Life as a Future Physician in the Time of COVID-19

By Meredith Peck, D.O.

On March 17, 2020, the Association of American Medical Colleges (AAMC) issued the following statement: “The AAMC strongly supports medical schools pausing all student clinical rotations, effective immediately, until at least March 31.” This statement signified an overwhelming life change for medical students across the country.

COVID-19 has impacted all humans alive at this point in history. However, medical students occupy a unique position in the context of this pandemic. We are staring into a future that none of our mentors has seen before. There is not a generation of physicians alive that has experienced anything like this. We are prepared for a career in medicine, but are we prepared for a pandemic? Are we prepared for our patients to die because there is no treatment available to cure them? Are we prepared to expose ourselves to a deadly virus because personal protective equipment (PPE) is unavailable? Are we prepared for the societal, economic, and cultural fallout that will inevitably accompany a global pandemic? We do not have answers to these questions, but we do have our stories to tell.

We are prepared for a career in medicine, but are we prepared for a pandemic?

The Physicians for Human Rights (PHR) Student Program is an international network of medical school PHR chapters and asylum evaluation clinics. The program is led by a student advisory board (SAB), whose members are dedicated to the promotion of human rights and who have committed themselves to advocacy work in medical school. Three students from the PHR SAB spoke to us about the way the pandemic has changed their world:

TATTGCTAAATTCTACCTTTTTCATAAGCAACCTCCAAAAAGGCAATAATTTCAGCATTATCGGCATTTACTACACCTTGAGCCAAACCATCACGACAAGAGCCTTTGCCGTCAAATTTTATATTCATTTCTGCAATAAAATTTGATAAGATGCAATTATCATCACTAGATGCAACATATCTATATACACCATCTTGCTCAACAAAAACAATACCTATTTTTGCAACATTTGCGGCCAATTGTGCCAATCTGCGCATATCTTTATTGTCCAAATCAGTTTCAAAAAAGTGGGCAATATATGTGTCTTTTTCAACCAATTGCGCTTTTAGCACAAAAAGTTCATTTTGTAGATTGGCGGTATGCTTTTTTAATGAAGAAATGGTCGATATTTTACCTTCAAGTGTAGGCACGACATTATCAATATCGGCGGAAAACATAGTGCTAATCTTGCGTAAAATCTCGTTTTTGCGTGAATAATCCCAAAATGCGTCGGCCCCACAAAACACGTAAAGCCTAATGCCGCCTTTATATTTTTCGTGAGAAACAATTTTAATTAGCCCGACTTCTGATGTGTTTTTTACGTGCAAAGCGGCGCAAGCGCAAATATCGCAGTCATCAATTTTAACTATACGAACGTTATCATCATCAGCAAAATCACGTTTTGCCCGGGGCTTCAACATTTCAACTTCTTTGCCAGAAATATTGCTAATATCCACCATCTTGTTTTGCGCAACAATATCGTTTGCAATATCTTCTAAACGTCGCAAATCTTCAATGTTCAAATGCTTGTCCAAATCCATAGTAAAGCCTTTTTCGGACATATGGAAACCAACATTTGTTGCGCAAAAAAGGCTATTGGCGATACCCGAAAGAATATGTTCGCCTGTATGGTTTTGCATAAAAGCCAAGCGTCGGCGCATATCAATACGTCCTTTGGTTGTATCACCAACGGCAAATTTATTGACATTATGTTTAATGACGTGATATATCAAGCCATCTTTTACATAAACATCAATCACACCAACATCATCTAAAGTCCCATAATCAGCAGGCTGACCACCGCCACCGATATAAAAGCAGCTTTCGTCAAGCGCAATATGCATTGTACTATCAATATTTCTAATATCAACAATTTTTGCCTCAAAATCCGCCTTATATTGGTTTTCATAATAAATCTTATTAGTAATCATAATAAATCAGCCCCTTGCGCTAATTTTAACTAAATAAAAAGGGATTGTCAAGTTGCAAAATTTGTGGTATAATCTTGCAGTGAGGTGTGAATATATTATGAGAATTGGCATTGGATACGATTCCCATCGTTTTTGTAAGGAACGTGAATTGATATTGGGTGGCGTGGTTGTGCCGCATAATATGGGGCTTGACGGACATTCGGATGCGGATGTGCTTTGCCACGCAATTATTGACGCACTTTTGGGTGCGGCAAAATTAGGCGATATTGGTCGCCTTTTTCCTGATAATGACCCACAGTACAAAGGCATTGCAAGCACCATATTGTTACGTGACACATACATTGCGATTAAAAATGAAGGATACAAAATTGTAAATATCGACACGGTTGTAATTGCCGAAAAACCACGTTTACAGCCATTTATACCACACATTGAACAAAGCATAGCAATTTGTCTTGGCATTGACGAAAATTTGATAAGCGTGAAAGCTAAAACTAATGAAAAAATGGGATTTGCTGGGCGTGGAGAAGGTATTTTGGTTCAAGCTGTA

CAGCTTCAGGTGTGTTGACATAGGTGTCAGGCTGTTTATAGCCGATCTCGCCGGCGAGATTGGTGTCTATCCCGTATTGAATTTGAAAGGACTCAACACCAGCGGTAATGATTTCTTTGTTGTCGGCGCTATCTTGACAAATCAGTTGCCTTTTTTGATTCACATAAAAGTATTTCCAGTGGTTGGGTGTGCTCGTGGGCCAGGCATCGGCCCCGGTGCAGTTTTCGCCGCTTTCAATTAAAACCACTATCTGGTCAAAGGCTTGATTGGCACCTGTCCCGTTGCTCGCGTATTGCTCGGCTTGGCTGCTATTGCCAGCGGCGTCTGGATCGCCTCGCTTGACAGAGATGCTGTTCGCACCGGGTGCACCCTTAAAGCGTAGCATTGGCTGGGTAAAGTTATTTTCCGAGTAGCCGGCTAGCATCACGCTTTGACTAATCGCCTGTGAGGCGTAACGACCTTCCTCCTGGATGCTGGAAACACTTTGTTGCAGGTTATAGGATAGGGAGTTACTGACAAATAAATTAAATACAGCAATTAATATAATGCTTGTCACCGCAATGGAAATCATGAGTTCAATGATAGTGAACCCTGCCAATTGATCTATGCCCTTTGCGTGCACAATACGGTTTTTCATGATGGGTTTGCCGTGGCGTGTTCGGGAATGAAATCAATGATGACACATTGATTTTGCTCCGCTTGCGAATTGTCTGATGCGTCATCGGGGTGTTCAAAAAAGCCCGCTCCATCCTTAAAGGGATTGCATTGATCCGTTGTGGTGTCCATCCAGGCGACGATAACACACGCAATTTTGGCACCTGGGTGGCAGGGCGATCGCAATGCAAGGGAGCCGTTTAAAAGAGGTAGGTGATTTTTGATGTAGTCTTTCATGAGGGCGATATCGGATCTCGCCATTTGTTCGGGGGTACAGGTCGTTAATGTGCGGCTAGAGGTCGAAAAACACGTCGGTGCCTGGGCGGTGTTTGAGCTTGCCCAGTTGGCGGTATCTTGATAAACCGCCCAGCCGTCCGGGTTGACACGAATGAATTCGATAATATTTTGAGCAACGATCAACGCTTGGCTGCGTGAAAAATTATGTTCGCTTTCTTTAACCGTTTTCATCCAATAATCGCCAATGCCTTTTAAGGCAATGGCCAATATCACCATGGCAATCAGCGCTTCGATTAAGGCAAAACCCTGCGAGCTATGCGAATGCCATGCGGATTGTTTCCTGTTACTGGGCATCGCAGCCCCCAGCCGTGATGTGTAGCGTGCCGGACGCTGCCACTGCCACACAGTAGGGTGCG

• Shefali Sood is a third-year medical student at New York University (NYU) School of Medicine, where she has conducted extensive research on the implications of climate change on human rights and helped establish a student-run asylum clinic.
  • Jessica Beer is a fourth-year medical student at Georgetown School of Medicine, where she held a leadership role in the Georgetown asylum clinic. She recently matched into Anesthesiology at Georgetown and is interested in pain management for refugee torture survivors.
  • Michelle Munyikwa is a 2021 MD/PhD candidate at the University of Pennsylvania Perelman School of Medicine, and wrote her dissertation on refugees and asylum seekers in the United States. She was elected as the SAB’s co-director for 2020-2021.

Medical Student, Interrupted

The COVID-19 pandemic has affected medical students in all four years of training. Two years of medical school are generally spent in the classroom, reading biochemistry textbooks and memorizing muscles and nerves in anatomy labs. The remaining two years are spent in hospitals and clinics, learning patient care and management, honing physical examination skills, exploring different specialties in month-long stints called rotations, personal self-development, and applying to residency, the specialized training that follows medical school.